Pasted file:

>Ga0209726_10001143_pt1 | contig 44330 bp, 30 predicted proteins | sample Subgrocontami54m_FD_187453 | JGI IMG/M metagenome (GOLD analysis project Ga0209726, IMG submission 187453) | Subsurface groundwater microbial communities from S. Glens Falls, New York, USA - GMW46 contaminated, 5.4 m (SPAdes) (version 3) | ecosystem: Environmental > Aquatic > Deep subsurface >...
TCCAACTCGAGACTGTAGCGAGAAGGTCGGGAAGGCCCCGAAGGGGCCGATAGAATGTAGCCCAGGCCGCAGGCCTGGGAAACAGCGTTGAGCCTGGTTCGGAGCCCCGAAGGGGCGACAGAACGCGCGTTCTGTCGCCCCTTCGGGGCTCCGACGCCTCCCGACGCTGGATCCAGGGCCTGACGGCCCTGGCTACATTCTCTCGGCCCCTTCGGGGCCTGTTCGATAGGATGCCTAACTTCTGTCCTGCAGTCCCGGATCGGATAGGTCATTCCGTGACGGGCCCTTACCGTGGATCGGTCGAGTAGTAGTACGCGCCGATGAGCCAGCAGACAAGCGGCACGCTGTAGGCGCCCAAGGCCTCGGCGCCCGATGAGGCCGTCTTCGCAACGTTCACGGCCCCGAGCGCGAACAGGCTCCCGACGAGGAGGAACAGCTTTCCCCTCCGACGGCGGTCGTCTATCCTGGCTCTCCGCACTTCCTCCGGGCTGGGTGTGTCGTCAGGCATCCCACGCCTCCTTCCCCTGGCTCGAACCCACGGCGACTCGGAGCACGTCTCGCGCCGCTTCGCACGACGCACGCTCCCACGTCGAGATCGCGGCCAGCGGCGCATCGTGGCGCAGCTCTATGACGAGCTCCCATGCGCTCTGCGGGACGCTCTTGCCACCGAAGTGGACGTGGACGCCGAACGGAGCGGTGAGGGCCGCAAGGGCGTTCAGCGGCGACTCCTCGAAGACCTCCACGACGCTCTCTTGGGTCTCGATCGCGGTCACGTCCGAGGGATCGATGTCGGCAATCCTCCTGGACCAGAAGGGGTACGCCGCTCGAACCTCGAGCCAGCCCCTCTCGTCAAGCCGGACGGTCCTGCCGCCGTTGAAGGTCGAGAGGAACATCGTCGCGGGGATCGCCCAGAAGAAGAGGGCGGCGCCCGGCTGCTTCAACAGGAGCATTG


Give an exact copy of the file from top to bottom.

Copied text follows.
>Ga0209726_10001143_pt1 | contig 44330 bp, 30 predicted proteins | sample Subgrocontami54m_FD_187453 | JGI IMG/M metagenome (GOLD analysis project Ga0209726, IMG submission 187453) | Subsurface groundwater microbial communities from S. Glens Falls, New York, USA - GMW46 contaminated, 5.4 m (SPAdes) (version 3) | ecosystem: Environmental > Aquatic > Deep subsurface >...
TCCAACTCGAGACTGTAGCGAGAAGGTCGGGAAGGCCCCGAAGGGGCCGATAGAATGTAGCCCAGGCCGCAGGCCTGGGAAACAGCGTTGAGCCTGGTTCGGAGCCCCGAAGGGGCGACAGAACGCGCGTTCTGTCGCCCCTTCGGGGCTCCGACGCCTCCCGACGCTGGATCCAGGGCCTGACGGCCCTGGCTACATTCTCTCGGCCCCTTCGGGGCCTGTTCGATAGGATGCCTAACTTCTGTCCTGCAGTCCCGGATCGGATAGGTCATTCCGTGACGGGCCCTTACCGTGGATCGGTCGAGTAGTAGTACGCGCCGATGAGCCAGCAGACAAGCGGCACGCTGTAGGCGCCCAAGGCCTCGGCGCCCGATGAGGCCGTCTTCGCAACGTTCACGGCCCCGAGCGCGAACAGGCTCCCGACGAGGAGGAACAGCTTTCCCCTCCGACGGCGGTCGTCTATCCTGGCTCTCCGCACTTCCTCCGGGCTGGGTGTGTCGTCAGGCATCCCACGCCTCCTTCCCCTGGCTCGAACCCACGGCGACTCGGAGCACGTCTCGCGCCGCTTCGCACGACGCACGCTCCCACGTCGAGATCGCGGCCAGCGGCGCATCGTGGCGCAGCTCTATGACGAGCTCCCATGCGCTCTGCGGGACGCTCTTGCCACCGAAGTGGACGTGGACGCCGAACGGAGCGGTGAGGGCCGCAAGGGCGTTCAGCGGCGACTCCTCGAAGACCTCCACGACGCTCTCTTGGGTCTCGATCGCGGTCACGTCCGAGGGATCGATGTCGGCAATCCTCCTGGACCAGAAGGGGTACGCCGCTCGAACCTCGAGCCAGCCCCTCTCGTCAAGCCGGACGGTCCTGCCGCCGTTGAAGGTCGAGAGGAACATCGTCGCGGGGATCGCCCAGAAGAAGAGGGCGGCGCCCGGCTGCTTCAACAGGAGCATTG